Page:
Today, July 16, 9to5 will join partner organizations to recognize African American Women's Equal Pay Day. This day represents how far into 2014 African American women must work to earn what white men earned in 2013 alone.
While we have always recognized the pay gap discrepancies for women of color, today African American Women's Equal Pay Day is acknowledged on its own.
Women of color are overrepresented in undervalued and underpaid occupations like child care, home health care, and the restaurant industry. Many working women are penalized financially for care giving because they lack access to basic policies like paid sick days and family leave.
The Rev. Harriet Bradley, a 9to5member in Atlanta, Ga., knows first-hand about working in one of these undervalued fields as a home health worker.
"I quickly discovered that there was an attitude that my work was menial and the value of it minimal. We don't tend to highly value the work that is traditionally done by women," Bradley said. "In fact, we will pay someone more to take of our cars than we will pay them to take care of our children or elderly parents."
The gender pay gap affects all women, but for African American women and Latinas, it is a chasm. Sixty-four cents -- that's how much African American women earn on average compared to every dollar earned by white men, the highest earners.
Women of color across the U.S. face a wage gap affected by both gender and race. An African American woman working full time, year-round, makes on average a whopping $18,650 less each year than a white man working full time, year-round.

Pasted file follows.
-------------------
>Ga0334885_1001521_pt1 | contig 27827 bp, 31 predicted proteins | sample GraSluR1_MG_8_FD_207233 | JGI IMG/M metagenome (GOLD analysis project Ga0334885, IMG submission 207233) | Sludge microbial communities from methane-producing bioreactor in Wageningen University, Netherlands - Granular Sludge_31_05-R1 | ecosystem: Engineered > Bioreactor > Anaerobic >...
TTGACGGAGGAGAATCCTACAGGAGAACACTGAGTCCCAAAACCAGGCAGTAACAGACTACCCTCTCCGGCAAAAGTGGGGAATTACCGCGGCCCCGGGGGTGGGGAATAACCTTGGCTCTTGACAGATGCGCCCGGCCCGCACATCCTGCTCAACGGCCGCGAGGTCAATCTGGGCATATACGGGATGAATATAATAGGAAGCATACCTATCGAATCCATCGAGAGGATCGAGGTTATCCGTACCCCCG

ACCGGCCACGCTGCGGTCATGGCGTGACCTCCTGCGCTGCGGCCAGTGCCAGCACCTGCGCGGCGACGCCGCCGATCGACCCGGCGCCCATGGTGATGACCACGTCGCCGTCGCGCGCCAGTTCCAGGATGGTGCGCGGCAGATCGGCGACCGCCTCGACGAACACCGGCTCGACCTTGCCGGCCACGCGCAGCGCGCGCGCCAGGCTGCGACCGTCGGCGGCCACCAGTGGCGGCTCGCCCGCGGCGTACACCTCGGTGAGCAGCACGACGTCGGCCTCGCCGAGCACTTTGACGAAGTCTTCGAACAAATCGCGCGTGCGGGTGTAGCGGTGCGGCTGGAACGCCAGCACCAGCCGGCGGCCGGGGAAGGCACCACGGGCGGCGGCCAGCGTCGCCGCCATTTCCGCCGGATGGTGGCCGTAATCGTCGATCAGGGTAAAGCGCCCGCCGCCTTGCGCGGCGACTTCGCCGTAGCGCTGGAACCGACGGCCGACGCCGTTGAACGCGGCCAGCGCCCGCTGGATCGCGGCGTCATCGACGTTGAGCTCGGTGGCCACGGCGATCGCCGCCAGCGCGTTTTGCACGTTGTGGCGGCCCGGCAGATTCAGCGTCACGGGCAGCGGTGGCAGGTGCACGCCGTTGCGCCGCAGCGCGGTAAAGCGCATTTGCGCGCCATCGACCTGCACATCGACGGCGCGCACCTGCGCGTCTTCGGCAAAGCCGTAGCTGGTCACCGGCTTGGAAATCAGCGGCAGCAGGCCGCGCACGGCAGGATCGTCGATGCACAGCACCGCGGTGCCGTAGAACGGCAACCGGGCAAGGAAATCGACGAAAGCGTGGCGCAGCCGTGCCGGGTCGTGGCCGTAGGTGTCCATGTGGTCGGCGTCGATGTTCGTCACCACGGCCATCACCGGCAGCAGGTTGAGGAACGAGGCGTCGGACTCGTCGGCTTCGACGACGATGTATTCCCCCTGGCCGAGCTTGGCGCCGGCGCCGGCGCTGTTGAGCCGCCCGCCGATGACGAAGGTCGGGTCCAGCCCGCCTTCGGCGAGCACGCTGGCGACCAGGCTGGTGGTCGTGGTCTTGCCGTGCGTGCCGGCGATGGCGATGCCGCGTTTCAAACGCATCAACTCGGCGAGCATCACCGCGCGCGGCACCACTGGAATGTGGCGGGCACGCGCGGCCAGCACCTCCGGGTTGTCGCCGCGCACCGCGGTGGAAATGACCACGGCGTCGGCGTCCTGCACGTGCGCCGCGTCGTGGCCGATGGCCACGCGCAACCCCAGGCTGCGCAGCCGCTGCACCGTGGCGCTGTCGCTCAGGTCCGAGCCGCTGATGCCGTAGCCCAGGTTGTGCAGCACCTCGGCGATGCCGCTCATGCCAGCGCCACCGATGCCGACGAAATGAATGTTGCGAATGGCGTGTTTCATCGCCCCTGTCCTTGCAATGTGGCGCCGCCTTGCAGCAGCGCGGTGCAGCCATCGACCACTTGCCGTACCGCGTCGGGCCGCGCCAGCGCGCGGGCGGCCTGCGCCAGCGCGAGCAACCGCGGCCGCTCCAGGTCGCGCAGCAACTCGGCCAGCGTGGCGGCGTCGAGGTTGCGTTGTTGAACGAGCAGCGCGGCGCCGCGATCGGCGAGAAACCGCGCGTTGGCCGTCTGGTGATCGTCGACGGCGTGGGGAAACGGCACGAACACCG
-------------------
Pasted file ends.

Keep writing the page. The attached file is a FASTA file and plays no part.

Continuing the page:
Families and communities suffer as a result of the gender/race wage gap. In fact, 38 percent of families headed by African American women live in poverty.
When women are paid less than men, it hurts their families and the economy. Women lose hundreds of thousands of dollars over their careers. That means less money to pay for basic expenses like food and utilities, and achieve economic stability for their families. And since women make three-quarters of family purchasing decisions, it means less money is spent in our local communities and economy.
Women face a pay gap in nearly every occupation. From elementary and middle school teachers to computer programmers and restaurant servers, women are paid less than men in female-dominated, gender-balanced, and male-dominated occupations. Educational factors rarely make a difference, particularly for women of color. While education increases income overall, Black and Latina women earn less than their white peers, even when they have the same educational credentials.
There are many ways our country can recognize and value the work of African American women. We can raise the minimum wage, as women of color are over-represented in those lowest-paid jobs.
Congress can pass the Paycheck Fairness Act, which would strengthen current equal pay laws by allowing workers to discuss their wages without retribution, providing greater incentives to close the pay gap, and toughening the penalties for wage discrimination.
We need to build support for the Family and Medical Insurance Leave Act (FAMILY), to establish a program that allows working people to take paid time off to care for a new child, sick family member or their own illness.
And we need the Healthy Families Act, which would require more jobs to offer earned sick days. More than 80 percent of low wage workers don't have access to a single paid sick day for themselves or their children. Working moms carry the brunt of financial distress when they need time to take care of a sick child, and are often at risk of losing employment when caring for an ill family member.
It's time for this country to value the work of women of color. It's time to offer equal pay for equal work.